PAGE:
By Andrew Higgins
DUBAI, United Arab Emirates (Washington Post) — Even by the standards of a city that celebrates extravagance, it was a spectacular shopping spree: In just two weeks early last year, an 11-year-old boy from Azerbaijan became the owner of nine waterfront mansions.
The total price tag: about $44 million — or roughly 10,000 years’ worth of salary for the average citizen of Azerbaijan. But the preteen who owns a big chunk of some of Dubai’s priciest real estate seems to be anything but average.
His name, according to Dubai Land Department records, is Heydar Aliyev, which just happens to be the same name as that of the son of Azerbaijan’s president, Ilham Aliyev. The owner’s date of birth, listed in property records, is also the same as that of the president’s son.
Officials in Baku declined to comment on how the president’s son — or at least an Azerbaijani schoolboy with the same birth date and the same name as the son’s — came to own mansions on Palm Jumeirah, a luxury real estate development popular with multimillionaire British soccer stars and others with cash to burn. Ilham Aliyev’s annual salary as president is the equivalent of $228,000.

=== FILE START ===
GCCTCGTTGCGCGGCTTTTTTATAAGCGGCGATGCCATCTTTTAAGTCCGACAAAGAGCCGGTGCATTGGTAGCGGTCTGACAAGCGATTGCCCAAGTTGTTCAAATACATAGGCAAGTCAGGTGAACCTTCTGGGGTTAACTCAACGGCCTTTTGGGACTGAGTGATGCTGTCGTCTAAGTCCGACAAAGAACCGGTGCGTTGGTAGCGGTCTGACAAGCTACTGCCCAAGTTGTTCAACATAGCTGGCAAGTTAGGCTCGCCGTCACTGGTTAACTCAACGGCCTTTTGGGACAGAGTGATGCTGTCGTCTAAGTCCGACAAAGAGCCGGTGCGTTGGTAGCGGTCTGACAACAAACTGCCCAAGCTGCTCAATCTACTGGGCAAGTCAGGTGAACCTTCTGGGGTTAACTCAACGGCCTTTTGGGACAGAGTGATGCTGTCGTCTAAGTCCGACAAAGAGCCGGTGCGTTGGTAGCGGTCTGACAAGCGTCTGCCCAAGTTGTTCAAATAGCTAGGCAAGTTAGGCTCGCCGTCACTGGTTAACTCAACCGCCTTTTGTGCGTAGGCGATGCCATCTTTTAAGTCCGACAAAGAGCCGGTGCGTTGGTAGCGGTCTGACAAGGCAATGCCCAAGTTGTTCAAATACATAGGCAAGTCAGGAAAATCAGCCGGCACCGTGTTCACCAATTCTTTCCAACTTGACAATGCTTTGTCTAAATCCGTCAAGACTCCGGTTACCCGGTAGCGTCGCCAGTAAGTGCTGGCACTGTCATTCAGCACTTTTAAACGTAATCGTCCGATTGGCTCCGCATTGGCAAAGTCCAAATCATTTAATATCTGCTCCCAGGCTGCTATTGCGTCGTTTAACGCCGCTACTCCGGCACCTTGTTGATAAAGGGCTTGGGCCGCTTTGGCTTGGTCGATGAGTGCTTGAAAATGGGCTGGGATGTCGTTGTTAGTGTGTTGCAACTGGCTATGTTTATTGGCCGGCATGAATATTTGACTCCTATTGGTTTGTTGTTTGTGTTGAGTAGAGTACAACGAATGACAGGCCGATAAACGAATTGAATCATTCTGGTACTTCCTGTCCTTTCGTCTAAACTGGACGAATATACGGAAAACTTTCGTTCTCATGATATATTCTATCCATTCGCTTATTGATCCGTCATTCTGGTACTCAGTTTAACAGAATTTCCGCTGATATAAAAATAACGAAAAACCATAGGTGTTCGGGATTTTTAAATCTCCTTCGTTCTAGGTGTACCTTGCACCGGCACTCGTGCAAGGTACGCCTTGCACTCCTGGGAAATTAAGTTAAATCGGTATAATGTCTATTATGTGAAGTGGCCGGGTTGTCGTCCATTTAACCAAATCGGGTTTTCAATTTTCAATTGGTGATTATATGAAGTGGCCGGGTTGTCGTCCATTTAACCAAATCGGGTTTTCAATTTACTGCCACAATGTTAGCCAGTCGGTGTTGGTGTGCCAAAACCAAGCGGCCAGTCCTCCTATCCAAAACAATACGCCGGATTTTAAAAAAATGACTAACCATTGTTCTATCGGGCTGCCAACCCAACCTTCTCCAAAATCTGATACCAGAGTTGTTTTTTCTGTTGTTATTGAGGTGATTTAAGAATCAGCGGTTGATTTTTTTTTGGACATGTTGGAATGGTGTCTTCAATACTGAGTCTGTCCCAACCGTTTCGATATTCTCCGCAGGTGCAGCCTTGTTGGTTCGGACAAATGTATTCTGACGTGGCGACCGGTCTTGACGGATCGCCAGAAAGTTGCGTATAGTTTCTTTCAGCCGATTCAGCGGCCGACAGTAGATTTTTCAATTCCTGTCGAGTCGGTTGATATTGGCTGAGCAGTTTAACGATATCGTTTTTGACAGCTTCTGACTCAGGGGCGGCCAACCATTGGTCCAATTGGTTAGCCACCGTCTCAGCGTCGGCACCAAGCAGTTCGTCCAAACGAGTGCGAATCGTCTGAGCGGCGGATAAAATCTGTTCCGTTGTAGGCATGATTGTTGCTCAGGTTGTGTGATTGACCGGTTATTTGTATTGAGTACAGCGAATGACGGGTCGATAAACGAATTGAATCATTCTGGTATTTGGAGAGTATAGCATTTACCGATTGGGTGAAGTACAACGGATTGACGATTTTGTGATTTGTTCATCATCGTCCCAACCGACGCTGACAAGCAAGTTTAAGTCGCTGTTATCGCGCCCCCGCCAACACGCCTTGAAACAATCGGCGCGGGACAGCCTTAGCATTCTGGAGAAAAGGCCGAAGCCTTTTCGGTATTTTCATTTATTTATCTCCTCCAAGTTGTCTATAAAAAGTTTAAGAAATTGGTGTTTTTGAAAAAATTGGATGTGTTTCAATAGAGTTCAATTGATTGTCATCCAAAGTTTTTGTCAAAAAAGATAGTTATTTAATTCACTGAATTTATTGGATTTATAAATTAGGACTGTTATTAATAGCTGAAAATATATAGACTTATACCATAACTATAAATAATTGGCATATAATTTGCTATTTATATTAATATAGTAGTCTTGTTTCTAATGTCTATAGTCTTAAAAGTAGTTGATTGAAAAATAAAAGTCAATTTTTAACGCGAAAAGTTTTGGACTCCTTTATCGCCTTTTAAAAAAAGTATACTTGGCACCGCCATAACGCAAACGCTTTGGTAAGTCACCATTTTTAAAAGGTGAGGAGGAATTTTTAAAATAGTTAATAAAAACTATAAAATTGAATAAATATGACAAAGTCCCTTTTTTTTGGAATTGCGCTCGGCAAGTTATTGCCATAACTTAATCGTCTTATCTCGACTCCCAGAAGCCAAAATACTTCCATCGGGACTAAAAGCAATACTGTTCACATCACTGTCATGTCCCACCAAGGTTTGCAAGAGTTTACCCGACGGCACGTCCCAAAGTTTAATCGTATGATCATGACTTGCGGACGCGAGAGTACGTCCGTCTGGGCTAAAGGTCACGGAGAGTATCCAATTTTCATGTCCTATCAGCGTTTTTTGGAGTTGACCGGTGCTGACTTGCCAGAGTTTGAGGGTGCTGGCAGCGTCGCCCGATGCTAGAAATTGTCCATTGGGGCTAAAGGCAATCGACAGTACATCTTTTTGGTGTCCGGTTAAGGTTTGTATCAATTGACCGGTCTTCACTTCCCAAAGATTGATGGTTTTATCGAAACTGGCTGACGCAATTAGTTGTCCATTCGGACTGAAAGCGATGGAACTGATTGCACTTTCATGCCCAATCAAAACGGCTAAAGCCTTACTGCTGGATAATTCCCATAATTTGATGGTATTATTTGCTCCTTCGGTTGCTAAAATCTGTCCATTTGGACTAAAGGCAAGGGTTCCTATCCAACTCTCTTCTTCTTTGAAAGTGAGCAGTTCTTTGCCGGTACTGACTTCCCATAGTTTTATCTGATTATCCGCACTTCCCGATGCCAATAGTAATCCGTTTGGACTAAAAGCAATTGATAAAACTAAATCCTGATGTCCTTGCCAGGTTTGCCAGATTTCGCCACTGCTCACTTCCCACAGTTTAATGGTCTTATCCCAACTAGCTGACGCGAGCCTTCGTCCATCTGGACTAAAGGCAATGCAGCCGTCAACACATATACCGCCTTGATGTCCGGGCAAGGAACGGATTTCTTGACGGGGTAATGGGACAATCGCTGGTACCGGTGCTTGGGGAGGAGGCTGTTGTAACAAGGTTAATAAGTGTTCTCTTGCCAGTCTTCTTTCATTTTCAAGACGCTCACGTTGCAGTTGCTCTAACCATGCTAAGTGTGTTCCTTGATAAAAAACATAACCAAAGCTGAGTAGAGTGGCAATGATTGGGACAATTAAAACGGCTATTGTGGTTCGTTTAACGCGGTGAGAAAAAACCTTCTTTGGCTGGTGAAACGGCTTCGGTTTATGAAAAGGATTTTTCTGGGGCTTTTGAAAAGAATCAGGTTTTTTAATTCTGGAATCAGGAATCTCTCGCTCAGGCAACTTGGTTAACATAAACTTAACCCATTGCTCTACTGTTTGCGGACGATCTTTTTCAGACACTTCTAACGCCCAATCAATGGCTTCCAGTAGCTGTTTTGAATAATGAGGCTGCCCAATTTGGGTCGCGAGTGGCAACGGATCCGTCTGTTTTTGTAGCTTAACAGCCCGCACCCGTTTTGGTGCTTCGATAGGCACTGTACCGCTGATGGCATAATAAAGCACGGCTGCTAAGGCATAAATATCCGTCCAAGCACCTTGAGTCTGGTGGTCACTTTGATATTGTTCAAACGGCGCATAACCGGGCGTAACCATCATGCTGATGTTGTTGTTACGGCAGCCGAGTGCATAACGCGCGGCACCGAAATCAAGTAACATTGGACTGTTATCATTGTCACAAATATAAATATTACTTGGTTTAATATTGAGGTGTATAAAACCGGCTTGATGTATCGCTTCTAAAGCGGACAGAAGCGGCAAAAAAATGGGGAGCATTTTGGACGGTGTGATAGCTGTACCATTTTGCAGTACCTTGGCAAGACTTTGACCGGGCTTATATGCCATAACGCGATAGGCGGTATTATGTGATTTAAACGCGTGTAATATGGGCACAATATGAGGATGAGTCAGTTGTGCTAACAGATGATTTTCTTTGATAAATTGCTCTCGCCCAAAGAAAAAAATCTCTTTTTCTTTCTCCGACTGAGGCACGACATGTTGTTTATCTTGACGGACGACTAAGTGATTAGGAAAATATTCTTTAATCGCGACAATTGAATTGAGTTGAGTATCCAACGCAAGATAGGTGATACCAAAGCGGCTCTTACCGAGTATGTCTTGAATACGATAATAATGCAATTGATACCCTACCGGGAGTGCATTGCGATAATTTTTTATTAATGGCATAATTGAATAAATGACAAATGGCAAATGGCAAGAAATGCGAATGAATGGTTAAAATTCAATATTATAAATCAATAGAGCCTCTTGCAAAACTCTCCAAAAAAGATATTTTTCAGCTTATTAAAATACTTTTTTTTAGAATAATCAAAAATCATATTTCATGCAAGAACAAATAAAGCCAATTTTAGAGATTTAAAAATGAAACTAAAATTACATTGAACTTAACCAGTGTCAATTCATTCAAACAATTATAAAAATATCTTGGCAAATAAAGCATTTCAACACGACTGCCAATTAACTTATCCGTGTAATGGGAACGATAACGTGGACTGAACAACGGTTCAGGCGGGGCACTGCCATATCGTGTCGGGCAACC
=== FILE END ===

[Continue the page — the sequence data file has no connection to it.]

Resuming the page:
Azer Gasimov, the president’s spokesman, declined to discuss the Dubai real estate purchases.
Azerbaijan has long had a reputation for corruption. But the Dubai purchases, which have not been reported before, could provide a rare concrete example of just how much money the country’s governing elite has amassed and of the ways in which at least part of this wealth has been stashed overseas.
The transactions sharpen a dilemma that has shadowed Washington’s relations with Azerbaijan: how to reconcile US security and energy interests with what the State Department described as the “pervasive corruption” of its increasingly authoritarian regime.
Azerbaijan has sent troops to Afghanistan and Iraq but at home has retreated steadily from democratic practices, according to diplomats and experts on the region. Transparency International, in a 2009 survey of global corruption, ranked Azerbaijan among the worst at 143 out of 180 nations.
In addition to recording nine properties owned by Heydar Aliyev, Dubai’s Land Department also has files in the names of Leyla and Arzu Aliyeva. President Aliyev has two daughters with the same names and ages.
In all, Azerbaijanis with the same names as the president’s three children own real estate in Dubai worth about $75 million, property data indicate.
The rush to move assets overseas, often with scant regard for returns, is a common feature of many oil-producing nations, where corrupt elites seek to ensure that their wealth is safe just in case political winds at home change. When Dick B. Cheney visited Baku as vice president in 2008, he not only held talks with Aliyev on energy but also met with executives of BP and the US oil company Chevron, both of which have operations in Azerbaijan, as do Exxon and other foreign oil companies. Azerbaijan and the United States.